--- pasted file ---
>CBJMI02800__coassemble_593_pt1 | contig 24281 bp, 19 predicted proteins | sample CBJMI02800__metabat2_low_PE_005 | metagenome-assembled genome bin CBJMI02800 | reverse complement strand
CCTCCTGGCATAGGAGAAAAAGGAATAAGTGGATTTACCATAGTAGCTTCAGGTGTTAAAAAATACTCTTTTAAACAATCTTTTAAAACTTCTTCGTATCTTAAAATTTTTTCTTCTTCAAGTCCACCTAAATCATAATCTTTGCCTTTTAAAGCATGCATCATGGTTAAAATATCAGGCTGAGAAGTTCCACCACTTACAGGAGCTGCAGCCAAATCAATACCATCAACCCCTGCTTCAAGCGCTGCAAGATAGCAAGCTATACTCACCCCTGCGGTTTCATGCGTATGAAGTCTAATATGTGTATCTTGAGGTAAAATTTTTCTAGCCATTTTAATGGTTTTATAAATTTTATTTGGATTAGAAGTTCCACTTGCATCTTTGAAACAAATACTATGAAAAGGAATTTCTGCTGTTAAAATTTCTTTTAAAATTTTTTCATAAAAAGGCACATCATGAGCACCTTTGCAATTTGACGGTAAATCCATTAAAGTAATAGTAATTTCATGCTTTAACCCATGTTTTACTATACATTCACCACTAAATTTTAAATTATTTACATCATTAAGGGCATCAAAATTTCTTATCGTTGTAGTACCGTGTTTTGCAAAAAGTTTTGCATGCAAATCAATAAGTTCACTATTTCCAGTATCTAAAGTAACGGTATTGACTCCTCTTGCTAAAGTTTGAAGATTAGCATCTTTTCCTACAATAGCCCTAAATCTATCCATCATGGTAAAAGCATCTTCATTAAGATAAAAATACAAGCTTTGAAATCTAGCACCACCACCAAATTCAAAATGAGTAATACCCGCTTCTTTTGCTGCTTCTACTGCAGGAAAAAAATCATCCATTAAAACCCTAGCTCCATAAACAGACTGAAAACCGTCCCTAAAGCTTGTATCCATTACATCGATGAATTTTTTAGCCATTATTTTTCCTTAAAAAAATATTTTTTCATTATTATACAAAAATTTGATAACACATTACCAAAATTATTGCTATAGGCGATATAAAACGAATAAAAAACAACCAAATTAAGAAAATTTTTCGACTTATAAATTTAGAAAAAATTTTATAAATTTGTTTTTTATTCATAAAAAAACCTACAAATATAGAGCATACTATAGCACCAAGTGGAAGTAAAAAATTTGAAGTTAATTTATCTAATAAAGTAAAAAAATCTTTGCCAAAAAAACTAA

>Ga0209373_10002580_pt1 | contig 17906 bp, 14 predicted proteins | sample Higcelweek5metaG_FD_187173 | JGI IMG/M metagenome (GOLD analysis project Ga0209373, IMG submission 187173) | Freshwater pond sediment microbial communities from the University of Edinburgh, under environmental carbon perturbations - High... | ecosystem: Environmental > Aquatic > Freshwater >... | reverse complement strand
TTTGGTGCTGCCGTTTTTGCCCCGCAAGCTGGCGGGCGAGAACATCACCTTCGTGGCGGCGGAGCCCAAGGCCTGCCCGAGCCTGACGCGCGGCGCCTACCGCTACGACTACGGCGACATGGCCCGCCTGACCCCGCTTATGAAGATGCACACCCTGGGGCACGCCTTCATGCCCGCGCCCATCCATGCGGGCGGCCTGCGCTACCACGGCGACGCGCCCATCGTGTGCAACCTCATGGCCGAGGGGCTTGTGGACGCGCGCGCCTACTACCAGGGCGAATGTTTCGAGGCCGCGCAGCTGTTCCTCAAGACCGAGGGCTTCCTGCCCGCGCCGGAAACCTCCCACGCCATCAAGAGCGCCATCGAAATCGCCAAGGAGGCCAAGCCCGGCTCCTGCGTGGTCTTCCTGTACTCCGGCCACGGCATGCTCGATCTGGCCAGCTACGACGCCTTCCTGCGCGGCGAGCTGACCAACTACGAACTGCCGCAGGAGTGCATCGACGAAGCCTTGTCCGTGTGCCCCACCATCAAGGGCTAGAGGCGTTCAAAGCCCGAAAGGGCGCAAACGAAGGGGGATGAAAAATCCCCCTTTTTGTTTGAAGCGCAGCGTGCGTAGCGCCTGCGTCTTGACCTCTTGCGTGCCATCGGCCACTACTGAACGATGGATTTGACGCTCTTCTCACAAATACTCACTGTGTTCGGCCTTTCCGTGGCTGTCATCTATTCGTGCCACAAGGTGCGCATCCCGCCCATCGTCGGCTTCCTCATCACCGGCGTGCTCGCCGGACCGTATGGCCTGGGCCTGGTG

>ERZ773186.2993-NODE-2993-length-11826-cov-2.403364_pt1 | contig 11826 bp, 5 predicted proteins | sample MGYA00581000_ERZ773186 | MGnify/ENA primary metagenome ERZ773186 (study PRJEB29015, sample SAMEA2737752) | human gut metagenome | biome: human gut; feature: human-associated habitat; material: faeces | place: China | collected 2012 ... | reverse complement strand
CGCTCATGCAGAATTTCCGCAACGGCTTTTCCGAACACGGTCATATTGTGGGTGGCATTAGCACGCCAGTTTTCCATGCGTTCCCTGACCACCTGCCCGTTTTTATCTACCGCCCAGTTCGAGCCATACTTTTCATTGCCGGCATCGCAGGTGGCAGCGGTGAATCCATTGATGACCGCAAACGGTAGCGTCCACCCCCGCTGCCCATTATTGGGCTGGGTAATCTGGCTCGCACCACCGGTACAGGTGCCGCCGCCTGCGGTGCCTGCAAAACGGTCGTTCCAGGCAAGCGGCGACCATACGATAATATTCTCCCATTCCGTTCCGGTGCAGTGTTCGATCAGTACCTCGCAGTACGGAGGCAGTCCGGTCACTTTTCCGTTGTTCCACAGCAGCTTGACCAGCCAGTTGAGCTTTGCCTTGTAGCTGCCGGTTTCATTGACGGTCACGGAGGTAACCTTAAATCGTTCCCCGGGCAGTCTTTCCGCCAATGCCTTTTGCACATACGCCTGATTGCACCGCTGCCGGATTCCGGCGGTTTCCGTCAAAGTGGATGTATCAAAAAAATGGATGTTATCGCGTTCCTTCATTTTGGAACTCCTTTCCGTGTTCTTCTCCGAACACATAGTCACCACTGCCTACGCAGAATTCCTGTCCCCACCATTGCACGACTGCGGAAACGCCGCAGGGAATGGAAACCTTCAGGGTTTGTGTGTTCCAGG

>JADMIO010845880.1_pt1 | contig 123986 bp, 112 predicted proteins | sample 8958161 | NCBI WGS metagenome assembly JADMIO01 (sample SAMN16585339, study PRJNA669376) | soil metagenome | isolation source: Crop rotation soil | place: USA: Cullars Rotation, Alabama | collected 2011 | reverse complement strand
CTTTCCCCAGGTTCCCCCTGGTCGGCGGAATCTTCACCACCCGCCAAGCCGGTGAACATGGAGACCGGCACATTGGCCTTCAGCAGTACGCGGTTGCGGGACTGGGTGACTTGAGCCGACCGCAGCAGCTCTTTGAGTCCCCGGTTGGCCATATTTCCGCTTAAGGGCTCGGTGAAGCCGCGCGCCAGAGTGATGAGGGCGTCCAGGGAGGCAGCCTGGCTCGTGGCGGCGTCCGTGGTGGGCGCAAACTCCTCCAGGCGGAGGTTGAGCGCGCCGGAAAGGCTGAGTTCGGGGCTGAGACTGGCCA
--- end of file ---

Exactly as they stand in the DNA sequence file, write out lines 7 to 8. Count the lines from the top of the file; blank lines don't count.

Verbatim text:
>JADMIO010845880.1_pt1 | contig 123986 bp, 112 predicted proteins | sample 8958161 | NCBI WGS metagenome assembly JADMIO01 (sample SAMN16585339, study PRJNA669376) | soil metagenome | isolation source: Crop rotation soil | place: USA: Cullars Rotation, Alabama | collected 2011 | reverse complement strand
CTTTCCCCAGGTTCCCCCTGGTCGGCGGAATCTTCACCACCCGCCAAGCCGGTGAACATGGAGACCGGCACATTGGCCTTCAGCAGTACGCGGTTGCGGGACTGGGTGACTTGAGCCGACCGCAGCAGCTCTTTGAGTCCCCGGTTGGCCATATTTCCGCTTAAGGGCTCGGTGAAGCCGCGCGCCAGAGTGATGAGGGCGTCCAGGGAGGCAGCCTGGCTCGTGGCGGCGTCCGTGGTGGGCGCAAACTCCTCCAGGCGGAGGTTGAGCGCGCCGGAAAGGCTGAGTTCGGGGCTGAGACTGGCCA